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California Tribes, Cardrooms Make Nice On Moratorium Compromise

Written By Matthew Kredell on April 26, 2023
California tribes and cardrooms compromise on bill

California Indian tribes and cardrooms rarely agree on anything. Most California tribes and cardrooms this week supported a bill to reinstate a cardroom moratorium.

The bill was introduced by Asm. James Ramos, a former tribal chairman of the San Manuel Band of Mission Indians. The Senate Governmental Organization (GO) Committee voted 11-0 “do pass” on Tuesday, advancing AB 341 to the Senate Appropriations Committee.

“This is truly a compromise that has come together,” Ramos told the committee. “We’ve been able to put people together in the same room for over a year to discuss these issues that haven’t traditionally sat down with each other for over 30 years.”

Ramos’ bill, which allows for a modest increase in table games for small cardrooms while preventing the opening of new card clubs, passed the Assembly last month by a 68-1 vote.

Tribes and cardrooms voice support

Existing California cardrooms and tribes can’t agree on much. But both don’t want increased competition in the California gaming landscape.

Getting the bill through Senate GO was significant. Chairman Sen. Bill Dodd blocked a bill passed by the Assembly last year that would have extended the moratorium one year. He wanted a more substantial compromise.

Ramos led a work group to find that compromise, which has two main points:

  • Preventing the opening of new cardrooms for the next 20 years.
  • Allowing cardrooms with 20 or fewer tables to add 10 tables over 16 years.

Six tribes and three cardrooms signed on as co-sponsors of AB 341. The California Nations Indian Gaming Association (CNIGA), representing 47 of the 71 gaming tribes in the state, also supports the bill.

“We believe AB 341 is a compromise that provides a balance by allowing measured growth of the cardroom industry that is consistent with California voters’ support of tribal gaming,” said Morongo Band of Mission Indians Tribal Chairman Charles Martin.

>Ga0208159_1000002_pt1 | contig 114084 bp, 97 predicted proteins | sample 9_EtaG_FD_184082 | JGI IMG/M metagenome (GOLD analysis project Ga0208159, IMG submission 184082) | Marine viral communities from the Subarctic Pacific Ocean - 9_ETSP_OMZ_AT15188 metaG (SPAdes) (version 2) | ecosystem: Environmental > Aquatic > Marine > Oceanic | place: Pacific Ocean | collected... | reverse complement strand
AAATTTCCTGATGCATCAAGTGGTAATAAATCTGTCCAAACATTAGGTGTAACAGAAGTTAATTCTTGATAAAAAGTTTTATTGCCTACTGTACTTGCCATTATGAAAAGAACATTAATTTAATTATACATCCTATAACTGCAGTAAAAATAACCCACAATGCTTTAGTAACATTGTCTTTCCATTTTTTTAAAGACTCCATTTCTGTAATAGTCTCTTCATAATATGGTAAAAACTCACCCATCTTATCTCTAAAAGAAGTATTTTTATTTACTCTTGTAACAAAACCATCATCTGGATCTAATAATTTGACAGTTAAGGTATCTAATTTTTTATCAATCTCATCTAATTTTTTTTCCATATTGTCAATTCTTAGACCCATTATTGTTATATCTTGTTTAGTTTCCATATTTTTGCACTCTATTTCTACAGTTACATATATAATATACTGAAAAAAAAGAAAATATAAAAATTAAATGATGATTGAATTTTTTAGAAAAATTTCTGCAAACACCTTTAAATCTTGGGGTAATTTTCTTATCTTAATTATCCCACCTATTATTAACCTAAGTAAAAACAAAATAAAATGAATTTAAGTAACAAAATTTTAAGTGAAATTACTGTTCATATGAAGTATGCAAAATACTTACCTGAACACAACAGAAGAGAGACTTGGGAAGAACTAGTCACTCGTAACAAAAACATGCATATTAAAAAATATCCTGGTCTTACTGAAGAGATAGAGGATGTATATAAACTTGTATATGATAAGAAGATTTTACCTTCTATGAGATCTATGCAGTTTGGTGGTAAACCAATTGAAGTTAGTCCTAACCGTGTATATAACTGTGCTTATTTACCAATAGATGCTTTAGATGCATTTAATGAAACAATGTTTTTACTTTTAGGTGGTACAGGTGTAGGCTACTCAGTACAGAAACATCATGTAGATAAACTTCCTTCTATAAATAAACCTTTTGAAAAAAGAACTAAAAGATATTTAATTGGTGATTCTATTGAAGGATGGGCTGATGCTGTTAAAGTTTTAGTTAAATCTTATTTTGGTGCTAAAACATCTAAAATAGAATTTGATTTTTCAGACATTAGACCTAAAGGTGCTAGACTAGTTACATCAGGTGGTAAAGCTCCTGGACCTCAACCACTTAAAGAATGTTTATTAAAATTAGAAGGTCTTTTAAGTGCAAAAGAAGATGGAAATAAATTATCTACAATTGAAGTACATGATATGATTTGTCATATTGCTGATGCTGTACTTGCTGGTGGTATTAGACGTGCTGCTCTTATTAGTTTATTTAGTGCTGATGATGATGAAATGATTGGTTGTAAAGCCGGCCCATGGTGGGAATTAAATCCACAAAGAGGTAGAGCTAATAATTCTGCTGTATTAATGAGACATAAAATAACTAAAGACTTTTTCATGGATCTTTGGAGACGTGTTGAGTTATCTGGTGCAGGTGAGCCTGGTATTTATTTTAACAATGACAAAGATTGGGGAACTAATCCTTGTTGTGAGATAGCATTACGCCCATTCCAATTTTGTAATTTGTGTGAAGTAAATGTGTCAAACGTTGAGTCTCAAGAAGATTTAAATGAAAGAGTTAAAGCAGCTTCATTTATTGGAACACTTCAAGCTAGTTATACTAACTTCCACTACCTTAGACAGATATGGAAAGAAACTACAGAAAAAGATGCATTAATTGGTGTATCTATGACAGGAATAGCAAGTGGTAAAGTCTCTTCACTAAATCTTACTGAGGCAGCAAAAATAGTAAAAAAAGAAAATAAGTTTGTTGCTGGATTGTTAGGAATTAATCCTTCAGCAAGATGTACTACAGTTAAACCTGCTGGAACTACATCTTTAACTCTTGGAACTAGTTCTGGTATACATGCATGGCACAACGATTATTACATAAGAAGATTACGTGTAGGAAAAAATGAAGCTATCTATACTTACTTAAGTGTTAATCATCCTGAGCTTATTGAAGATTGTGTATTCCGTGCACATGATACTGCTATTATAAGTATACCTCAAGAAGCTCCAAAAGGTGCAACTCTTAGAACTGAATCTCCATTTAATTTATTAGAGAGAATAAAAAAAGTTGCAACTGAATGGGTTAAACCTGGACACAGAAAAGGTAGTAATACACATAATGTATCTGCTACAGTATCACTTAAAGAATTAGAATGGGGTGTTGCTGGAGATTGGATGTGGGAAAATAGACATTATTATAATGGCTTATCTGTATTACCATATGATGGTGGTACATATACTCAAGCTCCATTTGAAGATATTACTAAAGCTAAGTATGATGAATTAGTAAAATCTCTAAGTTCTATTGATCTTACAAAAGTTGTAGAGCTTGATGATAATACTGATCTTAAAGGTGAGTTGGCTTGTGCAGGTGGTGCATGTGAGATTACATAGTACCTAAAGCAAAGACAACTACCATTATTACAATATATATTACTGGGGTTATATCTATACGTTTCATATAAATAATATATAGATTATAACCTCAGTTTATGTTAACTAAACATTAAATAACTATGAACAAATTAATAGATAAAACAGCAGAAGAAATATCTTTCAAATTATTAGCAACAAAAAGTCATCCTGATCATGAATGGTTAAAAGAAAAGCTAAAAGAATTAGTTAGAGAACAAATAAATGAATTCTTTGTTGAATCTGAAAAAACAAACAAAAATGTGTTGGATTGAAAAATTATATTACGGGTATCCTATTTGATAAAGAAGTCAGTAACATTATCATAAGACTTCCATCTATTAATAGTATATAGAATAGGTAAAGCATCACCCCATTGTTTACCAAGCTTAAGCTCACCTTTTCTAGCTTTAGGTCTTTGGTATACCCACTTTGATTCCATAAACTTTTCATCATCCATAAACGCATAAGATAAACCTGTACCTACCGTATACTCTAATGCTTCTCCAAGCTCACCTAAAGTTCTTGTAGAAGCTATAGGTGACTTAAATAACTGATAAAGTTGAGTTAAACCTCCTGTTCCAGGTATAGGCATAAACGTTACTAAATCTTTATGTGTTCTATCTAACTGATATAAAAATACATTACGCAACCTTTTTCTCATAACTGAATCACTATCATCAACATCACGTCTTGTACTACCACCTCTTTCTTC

Joy Harn, general counsel for Commerce Casino, said putting the moratorium back in place ensured the viability of existing cardrooms and the economic security of the cities they support.

“AB 341 has accomplished what only last year seemed impossible, unifying tribes and cardrooms to protect against an unlimited expansion of gambling while at the same time allowing measured growth for small cardrooms and protecting local revenues that are so critical to our host cities.”

Not all CA tribes support cardroom moratorium bill

Cody Martinez, tribal chairman of the Sycuan Band of the Kumeyaay Nation, said the workgroup’s language allowed expansion at cardrooms with fewer than 20 gaming tables.

But the bill when filed changed that language to 20 or fewer. Martinez contended that the small change allows multiple cardrooms to expand in the tribe’s backyard.

Dustin Murray, tribal administrator for the Shingle Springs Band of Miwok Indians, complained that the cardrooms with 20 or fewer tables were highly concentrated near the tribe’s casino in Northern California.

Jeff Butler, general counsel for Yocha Dehe Wintun Nation, said the tribe objected to the carveout for two San Jose cardrooms. Despite having 49 gaming tables each, they would each get to add 15 tables. The carveout is the result of San Jose voters approving the expansion in 2020.